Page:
'EU Car-Pass' could eliminate €8.5 bn in mileage fraud
A cost-benefit study conducted by the European Parliament has concluded that Car-Pass, the odometer fraud prevention system used in Belgium, would provide a benefit of €8.5 billion per year if used in all EU member states.
The report, titled 'Odometer Manipulation in Motor Vehicles in the EU', is a detailed European Added-Value Assessment (EAVA) by the Committee on Transport and Tourism (TRAN) of the European Parliament (EP), in support of an upcoming legislative initiative at EU level.
Risk and cost
As the report points out, odometer readings of second-hand cars trade across national borders in the EU are manipulated more frequently than those of used vehicles traded nationally. Difficult to track, odometer fraud creates risk and cost for consumers, and challenges to the EU internal market.
Underlining the impact of odometer fraud is the fact that the EU second-hand car market is much larger than the new-car market. The malpractice affects up to 50% of cross-border-traded used vehicles, but with considerable geographic variation: up to 3 times more frequently in the newer member states in Eastern Europe than in the western ones.
Second-hand car buyers bear the main consequences of odometer fraud: their rights as consumers are breached, their expenses for maintenance and repair are increased, their road safety is negatively impacted, and their confidence in the market is lowered – which in turn negatively affects overall residual values.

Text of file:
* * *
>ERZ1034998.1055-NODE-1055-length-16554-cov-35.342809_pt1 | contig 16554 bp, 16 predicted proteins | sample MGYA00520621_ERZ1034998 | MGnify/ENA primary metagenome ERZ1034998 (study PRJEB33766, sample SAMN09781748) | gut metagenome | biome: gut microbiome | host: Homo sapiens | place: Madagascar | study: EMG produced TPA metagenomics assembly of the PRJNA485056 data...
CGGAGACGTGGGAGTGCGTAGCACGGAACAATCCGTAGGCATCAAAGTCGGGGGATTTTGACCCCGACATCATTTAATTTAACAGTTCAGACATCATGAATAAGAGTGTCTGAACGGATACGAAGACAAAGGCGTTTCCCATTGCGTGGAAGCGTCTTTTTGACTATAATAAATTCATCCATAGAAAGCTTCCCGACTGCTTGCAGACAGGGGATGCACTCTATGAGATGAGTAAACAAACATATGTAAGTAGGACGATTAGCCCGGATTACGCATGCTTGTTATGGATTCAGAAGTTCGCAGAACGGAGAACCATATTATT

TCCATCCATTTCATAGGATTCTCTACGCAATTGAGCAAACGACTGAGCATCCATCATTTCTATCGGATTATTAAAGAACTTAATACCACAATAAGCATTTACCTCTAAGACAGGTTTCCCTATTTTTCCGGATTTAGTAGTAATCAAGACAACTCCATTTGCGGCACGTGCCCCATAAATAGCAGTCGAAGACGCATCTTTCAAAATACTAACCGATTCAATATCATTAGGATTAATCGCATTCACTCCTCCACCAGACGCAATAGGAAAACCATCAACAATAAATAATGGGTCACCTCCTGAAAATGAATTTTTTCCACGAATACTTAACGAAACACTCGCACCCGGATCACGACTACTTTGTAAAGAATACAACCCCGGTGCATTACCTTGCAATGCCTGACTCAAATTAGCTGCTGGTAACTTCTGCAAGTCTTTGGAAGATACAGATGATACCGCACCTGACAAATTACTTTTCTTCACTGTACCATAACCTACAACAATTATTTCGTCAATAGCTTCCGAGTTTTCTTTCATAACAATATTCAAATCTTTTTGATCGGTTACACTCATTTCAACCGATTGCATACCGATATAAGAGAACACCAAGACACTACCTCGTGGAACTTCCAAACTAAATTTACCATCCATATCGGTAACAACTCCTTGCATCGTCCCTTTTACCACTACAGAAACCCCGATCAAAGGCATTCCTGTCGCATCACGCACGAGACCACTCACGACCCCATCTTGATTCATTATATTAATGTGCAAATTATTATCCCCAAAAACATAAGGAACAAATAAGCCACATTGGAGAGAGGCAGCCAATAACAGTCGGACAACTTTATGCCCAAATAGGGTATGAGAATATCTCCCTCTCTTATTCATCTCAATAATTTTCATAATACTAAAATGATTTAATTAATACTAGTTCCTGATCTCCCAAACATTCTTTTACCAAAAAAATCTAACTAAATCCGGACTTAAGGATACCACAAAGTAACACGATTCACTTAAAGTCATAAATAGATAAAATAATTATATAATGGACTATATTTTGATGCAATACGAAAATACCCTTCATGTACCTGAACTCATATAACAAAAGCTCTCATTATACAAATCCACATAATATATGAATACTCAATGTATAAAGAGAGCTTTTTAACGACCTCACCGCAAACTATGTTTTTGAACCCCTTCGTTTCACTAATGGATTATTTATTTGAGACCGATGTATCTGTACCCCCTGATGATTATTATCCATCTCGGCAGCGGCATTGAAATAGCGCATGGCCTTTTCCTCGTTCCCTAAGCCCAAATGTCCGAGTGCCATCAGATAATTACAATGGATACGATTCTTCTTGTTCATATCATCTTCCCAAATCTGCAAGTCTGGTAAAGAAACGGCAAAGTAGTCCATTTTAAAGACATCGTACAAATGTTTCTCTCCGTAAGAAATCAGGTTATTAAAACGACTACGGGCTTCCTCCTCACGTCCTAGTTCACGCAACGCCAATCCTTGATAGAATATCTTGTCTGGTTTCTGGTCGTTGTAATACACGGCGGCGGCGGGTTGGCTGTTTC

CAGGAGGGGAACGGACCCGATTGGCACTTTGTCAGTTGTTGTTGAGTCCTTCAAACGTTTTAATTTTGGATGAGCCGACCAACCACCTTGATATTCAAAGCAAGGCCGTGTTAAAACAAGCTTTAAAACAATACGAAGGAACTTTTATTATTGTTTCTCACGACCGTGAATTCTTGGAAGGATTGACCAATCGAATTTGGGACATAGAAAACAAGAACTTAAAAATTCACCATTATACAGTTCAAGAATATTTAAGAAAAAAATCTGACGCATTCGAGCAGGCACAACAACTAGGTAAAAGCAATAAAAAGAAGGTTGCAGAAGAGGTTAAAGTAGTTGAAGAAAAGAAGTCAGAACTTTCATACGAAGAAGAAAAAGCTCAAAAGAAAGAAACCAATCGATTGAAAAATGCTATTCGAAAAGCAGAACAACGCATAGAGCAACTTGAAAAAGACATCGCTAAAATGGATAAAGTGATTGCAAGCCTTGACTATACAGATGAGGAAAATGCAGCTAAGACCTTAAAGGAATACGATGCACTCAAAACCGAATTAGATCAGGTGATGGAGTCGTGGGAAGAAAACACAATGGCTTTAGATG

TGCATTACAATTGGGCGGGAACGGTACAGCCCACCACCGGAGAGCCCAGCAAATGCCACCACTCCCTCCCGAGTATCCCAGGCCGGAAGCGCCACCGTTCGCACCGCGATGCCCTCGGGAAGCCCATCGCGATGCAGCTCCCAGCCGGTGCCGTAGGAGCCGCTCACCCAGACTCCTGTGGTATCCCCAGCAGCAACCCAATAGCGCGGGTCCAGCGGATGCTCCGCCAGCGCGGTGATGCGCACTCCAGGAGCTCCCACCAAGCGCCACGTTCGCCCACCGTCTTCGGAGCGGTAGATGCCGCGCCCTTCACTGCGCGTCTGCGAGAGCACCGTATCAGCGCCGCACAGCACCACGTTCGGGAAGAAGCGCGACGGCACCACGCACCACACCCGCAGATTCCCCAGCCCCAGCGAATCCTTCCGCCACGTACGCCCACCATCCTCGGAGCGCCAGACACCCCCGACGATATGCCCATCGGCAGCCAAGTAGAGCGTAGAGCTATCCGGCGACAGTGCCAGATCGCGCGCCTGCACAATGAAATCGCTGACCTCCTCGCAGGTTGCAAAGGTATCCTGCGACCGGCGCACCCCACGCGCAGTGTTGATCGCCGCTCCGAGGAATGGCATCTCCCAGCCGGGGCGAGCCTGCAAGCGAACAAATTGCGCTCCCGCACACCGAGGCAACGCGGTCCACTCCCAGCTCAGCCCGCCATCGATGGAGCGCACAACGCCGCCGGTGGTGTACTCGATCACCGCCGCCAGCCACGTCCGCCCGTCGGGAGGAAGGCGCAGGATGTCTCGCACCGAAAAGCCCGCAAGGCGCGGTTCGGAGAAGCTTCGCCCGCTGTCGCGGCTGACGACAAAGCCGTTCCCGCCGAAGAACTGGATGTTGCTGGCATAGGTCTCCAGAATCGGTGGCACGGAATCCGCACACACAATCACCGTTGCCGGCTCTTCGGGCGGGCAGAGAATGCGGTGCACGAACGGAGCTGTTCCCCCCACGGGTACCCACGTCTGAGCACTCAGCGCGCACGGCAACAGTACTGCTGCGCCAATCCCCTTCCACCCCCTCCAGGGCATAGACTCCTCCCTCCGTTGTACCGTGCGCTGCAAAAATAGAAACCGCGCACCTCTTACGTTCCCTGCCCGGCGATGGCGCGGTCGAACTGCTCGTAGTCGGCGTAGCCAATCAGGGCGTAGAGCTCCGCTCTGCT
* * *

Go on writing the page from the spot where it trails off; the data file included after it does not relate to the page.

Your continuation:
The total economic costs of odometer fraud in second-hand cars traded cross-border in the EU can be estimated to be at least €1.31 billion, with the most probable fraud rate scenario yielding €8.77 billion of economic loss.
The EP report identifies five weaknesses in the EU's current legal system, which should be addressed to limit odometer fraud in the cross-border trade of used vehicles.
Consequently, two policy options which could help solve the problem are presented, each
comprising two variants. Policy Option 1 foresees creation of a Car-Pass-like system (which eliminated 97 % of odometer fraud in Belgium) in all EU countries with a cross-border EU information exchange.
Variant 1 of this first consists of creating a mileage certificate accompanying a car sold abroad. Variant 2 envisages a mileage information exchange system between the Member States. Assuming the same success rate of odometer fraud reduction for the whole EU as for Belgium, this option could bring a benefit of €8.51 billion to the European economy.
Policy Option 2 envisages installation of a tamper-proof technological solution in vehicles – newly registered cars in Variant 1 and additionally in the entire existing fleet in Variant 2 – to better protect their odometers from manipulation. Assuming that the new technology could reduce odometer fraud by 70 %, it would yield benefits of €6.1 billion in the most probable research scenario.
The report concludes that, from a cost-benefit point of view, both Policy Option 1 (with its Variant 1 and/or Variant 2), as well as Policy Option 2 (Variant 1) have a clear European added value, though each to a different extent. However, “these policy options and their variants do not have to be exclusive. If implemented jointly, they would surely provide even greater European added value”.